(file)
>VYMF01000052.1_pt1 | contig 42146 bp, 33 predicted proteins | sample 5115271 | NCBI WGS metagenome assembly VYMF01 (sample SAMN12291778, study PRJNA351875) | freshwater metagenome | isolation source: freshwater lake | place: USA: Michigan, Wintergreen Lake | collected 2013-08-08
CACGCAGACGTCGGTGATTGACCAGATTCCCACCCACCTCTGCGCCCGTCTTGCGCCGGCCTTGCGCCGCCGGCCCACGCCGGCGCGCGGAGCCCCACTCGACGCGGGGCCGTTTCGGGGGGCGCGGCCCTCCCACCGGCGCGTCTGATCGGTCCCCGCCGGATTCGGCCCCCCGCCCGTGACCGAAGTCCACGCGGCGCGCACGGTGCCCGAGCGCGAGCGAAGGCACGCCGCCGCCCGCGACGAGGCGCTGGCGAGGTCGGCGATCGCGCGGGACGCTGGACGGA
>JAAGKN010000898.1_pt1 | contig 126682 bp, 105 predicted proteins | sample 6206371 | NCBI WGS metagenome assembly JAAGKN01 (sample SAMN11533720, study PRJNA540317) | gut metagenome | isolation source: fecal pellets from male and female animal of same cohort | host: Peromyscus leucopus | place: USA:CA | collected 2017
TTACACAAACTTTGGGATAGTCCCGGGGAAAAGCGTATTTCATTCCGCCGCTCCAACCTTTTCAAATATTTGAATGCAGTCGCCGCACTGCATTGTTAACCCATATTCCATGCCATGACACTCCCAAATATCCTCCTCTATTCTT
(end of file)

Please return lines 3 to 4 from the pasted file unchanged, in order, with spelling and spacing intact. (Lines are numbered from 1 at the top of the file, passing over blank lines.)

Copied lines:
>JAAGKN010000898.1_pt1 | contig 126682 bp, 105 predicted proteins | sample 6206371 | NCBI WGS metagenome assembly JAAGKN01 (sample SAMN11533720, study PRJNA540317) | gut metagenome | isolation source: fecal pellets from male and female animal of same cohort | host: Peromyscus leucopus | place: USA:CA | collected 2017
TTACACAAACTTTGGGATAGTCCCGGGGAAAAGCGTATTTCATTCCGCCGCTCCAACCTTTTCAAATATTTGAATGCAGTCGCCGCACTGCATTGTTAACCCATATTCCATGCCATGACACTCCCAAATATCCTCCTCTATTCTT